New York

Huguette Caland, Bribes de corps (Body Fragments), 1973, oil on linen, 19 × 13 3/4". From the series “Bribes de corps,” 1973.

Huguette Caland, Bribes de corps (Body Fragments), 1973, oil on linen, 19 × 13 3/4". From the series “Bribes de corps,” 1973.

Huguette Caland

Huguette Caland, Bribes de corps (Body Fragments), 1973, oil on linen, 19 × 13 3/4". From the series “Bribes de corps,” 1973.

Was there a single, absolutely straight line in this wonderfully loopy exhibition of the early works of Huguette Caland? Compositions circle back on themselves, forms wobbled, the corners of squares puckered, bisections meandered ever so slightly like rivers through unsteady topography. Encompassing abstract and figurative painting, drawing, and textiles, this efficient show bracketed fifteen productive years—beginning in 1970, the year that Caland, who was born in Beirut in 1931, moved to Paris, and ending in 1985, just before she left for California (like her compatriot Etel Adnan), where she would live until recently relocating. We found an assured artist, swiftly dispensing with any anxiety over the postwar conditions of a woman painting—playfully confirming and contorting our expectations head-on.

Both in situ and chronologically, the show began with just such a work: Tête-à-Tête, 1970, features an odd, catlike face (a pale, lumpy squash of a head; a yellow bone-shaped nose; blue olive eyes, a pink slug mouth) doubled in horizontal reflection, though not exactly. A tête-à-tête is a private meeting or intimate conversation, often among lovers. Its literal translation is “head to head.” Though in Maori and Inuit cultures this signifies a form of affectionate greeting, the idiomatic equivalent in English implies something quite different—aggressive, close competition. One should consider all of these semantic axes when viewing Caland’s art, not least of all erotic proximity: There’s the undeniable appearance of a sideways vagina that the two pink lips create at the center of the feline face. And in the adjacent Exit from the same year, tête-à-tête takes on another meaning altogether when a penis floats next to a head whose cartoon eyes ogle it askance.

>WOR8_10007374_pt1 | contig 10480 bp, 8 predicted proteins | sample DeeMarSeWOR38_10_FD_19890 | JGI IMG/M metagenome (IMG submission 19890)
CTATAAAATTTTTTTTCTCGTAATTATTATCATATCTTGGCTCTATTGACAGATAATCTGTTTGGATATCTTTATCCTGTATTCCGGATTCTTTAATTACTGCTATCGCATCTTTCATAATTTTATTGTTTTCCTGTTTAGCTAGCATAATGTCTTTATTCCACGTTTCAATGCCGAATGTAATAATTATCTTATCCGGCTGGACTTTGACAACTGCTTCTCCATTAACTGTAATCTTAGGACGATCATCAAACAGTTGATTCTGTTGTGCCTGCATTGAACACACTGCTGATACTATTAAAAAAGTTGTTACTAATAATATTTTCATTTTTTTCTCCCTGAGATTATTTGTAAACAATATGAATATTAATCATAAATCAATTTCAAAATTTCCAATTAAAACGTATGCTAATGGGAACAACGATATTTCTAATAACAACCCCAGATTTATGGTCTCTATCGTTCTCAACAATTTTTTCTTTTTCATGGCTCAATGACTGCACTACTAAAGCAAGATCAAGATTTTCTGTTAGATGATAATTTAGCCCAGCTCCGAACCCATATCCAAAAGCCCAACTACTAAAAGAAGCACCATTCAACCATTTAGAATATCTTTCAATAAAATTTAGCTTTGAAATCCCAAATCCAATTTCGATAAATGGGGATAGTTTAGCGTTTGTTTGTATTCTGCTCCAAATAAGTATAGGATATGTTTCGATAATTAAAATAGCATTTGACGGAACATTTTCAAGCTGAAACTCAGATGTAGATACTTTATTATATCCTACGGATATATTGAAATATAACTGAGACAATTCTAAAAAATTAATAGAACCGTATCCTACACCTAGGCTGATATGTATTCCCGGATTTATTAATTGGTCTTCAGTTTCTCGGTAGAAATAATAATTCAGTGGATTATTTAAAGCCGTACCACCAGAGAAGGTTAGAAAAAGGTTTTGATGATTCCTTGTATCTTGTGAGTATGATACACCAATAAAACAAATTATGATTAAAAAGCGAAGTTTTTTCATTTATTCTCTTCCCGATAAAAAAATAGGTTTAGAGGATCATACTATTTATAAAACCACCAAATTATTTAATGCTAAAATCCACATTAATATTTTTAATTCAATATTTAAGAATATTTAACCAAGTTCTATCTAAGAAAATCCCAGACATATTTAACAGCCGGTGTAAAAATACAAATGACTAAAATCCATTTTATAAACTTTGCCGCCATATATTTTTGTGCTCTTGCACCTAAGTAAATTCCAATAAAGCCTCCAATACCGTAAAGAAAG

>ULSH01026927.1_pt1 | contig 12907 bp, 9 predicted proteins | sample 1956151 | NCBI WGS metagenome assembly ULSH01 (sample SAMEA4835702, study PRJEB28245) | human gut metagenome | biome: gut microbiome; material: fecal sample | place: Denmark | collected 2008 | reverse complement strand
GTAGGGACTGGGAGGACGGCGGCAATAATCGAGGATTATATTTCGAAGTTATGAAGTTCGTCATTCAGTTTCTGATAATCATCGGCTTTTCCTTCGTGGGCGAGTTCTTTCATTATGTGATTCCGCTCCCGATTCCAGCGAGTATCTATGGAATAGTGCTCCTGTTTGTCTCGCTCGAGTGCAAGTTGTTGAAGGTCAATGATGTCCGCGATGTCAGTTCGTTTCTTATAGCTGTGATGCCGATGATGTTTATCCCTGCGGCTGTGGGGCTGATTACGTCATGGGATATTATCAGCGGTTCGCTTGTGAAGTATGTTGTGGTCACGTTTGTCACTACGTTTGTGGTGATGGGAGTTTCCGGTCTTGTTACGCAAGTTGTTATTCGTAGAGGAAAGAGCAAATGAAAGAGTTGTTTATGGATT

A 1973 series of canvases in the same gallery might have been seen as purely abstract, were it not for this company and their title: “Bribes de corps” (Body Fragments). How does Caland manage to make these appear both as elegant abstractions demonstrating a mastery of color (the visual jolt of a purple/red cohabitation was a personal favorite) and as clever send-ups of physical metaphors about composition, and even about the psychoanalytic part-object? Here, shapes evocative of Philip Guston and Georgia O’Keeffe butt up against one another like . . . upturned bums. And then there’s the blazing scape of Red II, 1974, which appears to be the lower torso of a zaftig figure, the space between the legs a delta that reaches the soft curve of the stomach, the navel a waxing gibbous above. In many of these canvases, the palpable tension between two forms put in close proximity to each other gives the layered, zipper-like divisions separating their rounded shapes a magnetic thrum.

The show’s first room also introduced a cluster of six caftans designed by the artist in advance of a collaboration with the fashion innovator Pierre Cardin (himself no stranger to the spheroid form). This article of clothing, displayed here on mannequins also made by the artist, brilliantly refers back to Caland’s own autobiography; it simultaneously calls upon Ottoman history and Parisian haute couture in the 1970s and provides a blank—and whole—body to cover. Caftans, of course, also mask most of a figure’s contours, a fact Caland wittily acknowledges in one piece by embroidering an outline of a naked body to scale. The effect was that the artist’s creations attended their own exhibition, forming a circle of elegant, witty provocateurs.

The almost-mirroring of Tête-à-Tête (and many of the “Bribes de corps”) was found again in the back room in Untitled, 1985, a colored pencil-on-paper drawing in which two female profiles come face-to-face; they meet in an optical elision (seen often in Picasso’s portraits) in which their silhouettes form a single woman’s head, facing forward and flattened against the picture plane. Several other abstract drawings evoked the bulbous wrappings of Louise Bourgeois sculptures and promised Caland’s continued interest in working with fabric; delicate and wispy in contrast to the bright paintings, these pieces encouraged you to lean in closer to catch their secretive discourse. How could one resist?

Prudence Peiffer